It’s really important to keep your blog regular. The more regular it is, the greater the chances of attracting a following. One of the main reasons for the success of my own is that an update is published every Saturday without fail. As that has been the case for so many years, many tell me that it has become a habit (not all habits are bad!) for them to check out my site on a Saturday morning with their breakfast, Sunday afternoon after lunch or some other fixed day, time and occasion. In other words they know it will be there and they incorporate it into their schedule.

So consider setting a day on which you publish your entries and then make it known. I always promote mine as ‘Updated every Saturday’. You may have another day. Or it may not be weekly, perhaps fortnightly or monthly, although I would add that the longer you go between updates the harder it is to build a faithful following. Even ‘Updated regularly’ can be a bit vague and open-ended. People will soon tire of dropping by without an update.

Of course there is commitment required on your part and that’s why you need to devote some time to making sure it’s something that you really want to do. You may actually want your blog to be occasional, and there’s nothing wrong with that at all. You may not be interested in growing your site and if that’s the case it’s not a problem. As I wrote at the beginning, give it some thought as to where you want it to go. Always remember it’s your blog. But more of that later.

In life it’s just as vital to know not only what we have been called to but what we haven’t. Don’t be a peg in a round hole as often it is embarrassing observing people who are quite clearly out of their depth but don’t realise it. Don’t become the angling blogger equivalent of the drunk on the karaoke machine who really believes they sound like Frank Sinatra. I think there are two basic limitations that we need to understand. First of all where we are as anglers and secondly where we’re at on an educational level. Let’s look at those two points as they are important.

Don’t let your lack of angling experience or even youthfulness of years put you off writing. Just remember where you are at that’s all. In fact even if you are a good angler of many years, a dose of humility and a genuine understanding that we’re all on a learning curve is a good foundation to lay in your writing. And just because you’ve caught one or two good fish from one swim on one venue doesn’t make you an authority either. You may have 10 double-figure barbel, but they could all be repeat captures from the same ‘goldfish bowl’ peg.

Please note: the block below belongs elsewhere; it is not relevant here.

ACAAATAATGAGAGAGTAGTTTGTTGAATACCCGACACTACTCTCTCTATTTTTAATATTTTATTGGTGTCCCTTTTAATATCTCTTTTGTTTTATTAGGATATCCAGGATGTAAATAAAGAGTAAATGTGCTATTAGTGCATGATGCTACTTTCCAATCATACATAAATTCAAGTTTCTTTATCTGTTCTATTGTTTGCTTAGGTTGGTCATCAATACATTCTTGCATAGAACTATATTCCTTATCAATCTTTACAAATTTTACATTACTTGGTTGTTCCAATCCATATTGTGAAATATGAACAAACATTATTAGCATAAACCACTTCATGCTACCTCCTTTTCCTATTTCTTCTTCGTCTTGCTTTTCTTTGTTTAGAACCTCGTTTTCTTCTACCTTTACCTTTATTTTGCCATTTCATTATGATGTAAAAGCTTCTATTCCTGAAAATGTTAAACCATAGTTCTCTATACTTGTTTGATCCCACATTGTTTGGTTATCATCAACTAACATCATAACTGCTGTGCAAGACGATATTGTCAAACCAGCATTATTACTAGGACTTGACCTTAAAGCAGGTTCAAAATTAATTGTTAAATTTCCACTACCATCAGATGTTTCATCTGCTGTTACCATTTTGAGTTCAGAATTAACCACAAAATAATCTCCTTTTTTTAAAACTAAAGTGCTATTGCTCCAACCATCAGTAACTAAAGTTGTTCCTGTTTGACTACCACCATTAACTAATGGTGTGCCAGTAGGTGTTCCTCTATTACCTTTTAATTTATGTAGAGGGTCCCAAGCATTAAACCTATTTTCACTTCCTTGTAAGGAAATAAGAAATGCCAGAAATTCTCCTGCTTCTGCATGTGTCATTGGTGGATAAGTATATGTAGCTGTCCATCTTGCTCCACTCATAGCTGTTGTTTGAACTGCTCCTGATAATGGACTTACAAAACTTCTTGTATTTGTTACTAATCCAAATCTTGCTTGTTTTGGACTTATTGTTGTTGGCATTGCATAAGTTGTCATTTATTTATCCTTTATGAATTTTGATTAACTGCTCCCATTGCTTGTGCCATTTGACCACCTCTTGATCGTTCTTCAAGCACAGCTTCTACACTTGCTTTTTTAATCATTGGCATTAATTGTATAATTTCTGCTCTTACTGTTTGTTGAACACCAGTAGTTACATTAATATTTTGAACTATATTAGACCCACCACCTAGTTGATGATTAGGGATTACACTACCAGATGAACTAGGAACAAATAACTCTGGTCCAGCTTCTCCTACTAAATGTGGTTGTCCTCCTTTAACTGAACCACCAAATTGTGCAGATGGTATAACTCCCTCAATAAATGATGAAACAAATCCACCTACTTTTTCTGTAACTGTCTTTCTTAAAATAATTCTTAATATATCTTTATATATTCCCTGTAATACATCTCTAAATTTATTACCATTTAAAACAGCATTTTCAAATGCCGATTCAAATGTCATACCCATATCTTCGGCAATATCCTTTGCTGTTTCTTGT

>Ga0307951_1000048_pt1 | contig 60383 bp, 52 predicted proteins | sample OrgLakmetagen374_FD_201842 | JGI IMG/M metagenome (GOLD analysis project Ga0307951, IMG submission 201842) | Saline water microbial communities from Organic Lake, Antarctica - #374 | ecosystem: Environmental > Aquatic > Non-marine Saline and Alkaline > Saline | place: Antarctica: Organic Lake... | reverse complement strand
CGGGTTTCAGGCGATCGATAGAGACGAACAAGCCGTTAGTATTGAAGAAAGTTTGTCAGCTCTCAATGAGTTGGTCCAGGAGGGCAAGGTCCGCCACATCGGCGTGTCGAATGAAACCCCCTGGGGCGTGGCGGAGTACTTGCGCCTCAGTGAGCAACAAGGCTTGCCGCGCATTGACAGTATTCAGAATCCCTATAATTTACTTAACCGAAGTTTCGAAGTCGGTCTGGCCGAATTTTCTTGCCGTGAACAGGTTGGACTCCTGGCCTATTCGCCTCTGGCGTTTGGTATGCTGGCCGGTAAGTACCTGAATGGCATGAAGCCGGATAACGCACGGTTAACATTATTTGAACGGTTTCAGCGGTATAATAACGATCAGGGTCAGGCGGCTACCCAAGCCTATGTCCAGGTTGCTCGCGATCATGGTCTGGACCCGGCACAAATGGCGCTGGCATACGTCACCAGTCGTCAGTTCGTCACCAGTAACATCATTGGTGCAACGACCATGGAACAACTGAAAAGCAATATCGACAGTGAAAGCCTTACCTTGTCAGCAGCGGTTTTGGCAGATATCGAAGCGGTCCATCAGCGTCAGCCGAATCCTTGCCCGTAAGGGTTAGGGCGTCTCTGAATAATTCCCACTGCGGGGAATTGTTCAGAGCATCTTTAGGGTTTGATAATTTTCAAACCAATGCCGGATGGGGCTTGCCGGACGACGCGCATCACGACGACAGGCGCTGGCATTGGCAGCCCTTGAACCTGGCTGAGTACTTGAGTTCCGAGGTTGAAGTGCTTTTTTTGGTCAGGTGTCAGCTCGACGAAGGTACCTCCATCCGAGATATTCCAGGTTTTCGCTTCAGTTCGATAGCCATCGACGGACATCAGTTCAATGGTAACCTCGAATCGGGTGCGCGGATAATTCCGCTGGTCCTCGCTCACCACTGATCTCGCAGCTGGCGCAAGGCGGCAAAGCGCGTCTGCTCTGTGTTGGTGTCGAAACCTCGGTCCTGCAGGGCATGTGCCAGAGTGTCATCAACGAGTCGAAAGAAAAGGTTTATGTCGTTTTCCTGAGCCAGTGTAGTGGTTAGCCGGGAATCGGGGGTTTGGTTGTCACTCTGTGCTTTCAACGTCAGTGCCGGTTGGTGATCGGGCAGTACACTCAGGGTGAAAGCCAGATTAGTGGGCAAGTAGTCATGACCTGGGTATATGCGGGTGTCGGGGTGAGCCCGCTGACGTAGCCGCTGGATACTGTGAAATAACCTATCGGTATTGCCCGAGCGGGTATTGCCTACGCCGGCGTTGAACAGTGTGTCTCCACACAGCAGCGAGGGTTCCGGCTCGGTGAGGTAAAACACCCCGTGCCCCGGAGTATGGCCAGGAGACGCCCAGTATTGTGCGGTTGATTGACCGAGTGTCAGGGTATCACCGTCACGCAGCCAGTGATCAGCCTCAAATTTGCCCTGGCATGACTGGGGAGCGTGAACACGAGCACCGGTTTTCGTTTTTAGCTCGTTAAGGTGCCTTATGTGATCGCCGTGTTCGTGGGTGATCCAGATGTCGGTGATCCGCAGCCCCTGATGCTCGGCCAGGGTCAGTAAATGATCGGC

Statistics on a sheet of paper in many ways don’t mean a thing. That’s why I prefer to match my fish weights to the venue rather than a general benchmark when talking about specimen fish. I digress slightly, but I’m sure you get my point. Even if you are experienced, write like you are an equal with whoever may be reading or piece, as opposed to some sort of elevated god who is sharing their wisdom with any mere mortals who are honoured enough to read what you write. People will pick up where we are coming from as they engage with us and arrogance will turn them off. If we want an audience you need to treat them with respect, and genuinely so, not with a patronising attitude.

Then there’s the grammar, spelling and general educational factor. If you are privileged to have had a good education and know when to use ‘their’ instead of ‘there’, you know that plural photos isn’t photo’s and understand the grammatical rule as to why it’s ‘you and I will go fishing’ instead of ‘you and me’ then that’s a good start. It means that your writing will generally be more presentable and easier to read. Even spell checkers can’t perform miracles. And it’s highly unlikely you are going to employ the services of a proofreader for your blog so if you’re not a certain standard then that will show.

But don’t let that deter you. Unless you’re dealing with grammar snobs, it won’t be a problem. And even if you do get criticism, remember it’s your blog. Recognise your limitations and major on your strengths. I enjoy reading other anglers’ blogs and what I’m looking for first and foremost is for the author to portray their enthusiasm for fishing. I certainly don’t sit there marking the piece out of ten for presentation. If others do, then that’s up to them and no doubt you will get people contact you with ‘advice’ on what you should be doing. On that front there are three types of people out there – big heads, big egos and big mouths – and whenever I go through the comments on my YouTube channel, in with the positive ones, those are definitely there as well. Don’t let it bother you, it’s life. Sadly, but it’s life.

Remember to include photographs. Even though this article is text-only, an angling blog presented in the same way will always fall short. Vary your shots as well, with fish, scenes, bait etc all featuring. Spend some time visiting the blogs of other anglers to get an idea of what works – and perhaps what doesn’t. Well, I could go on and on, but I’m not intending to write a book; just share a few tips and thoughts on writing a blog.

If nothing else, I’ve certainly had enough experience, having published a weekly entry since July 2003. And I’m still as passionate today about my angling site as I was back then when I decided to kick it all off. In fact I remember clearly the time I spent thinking it through, working stuff out and developing a plan of action. So, if you decide to go down the same route, then I wish you the best. Hopefully this piece will have been useful. Happy blogging!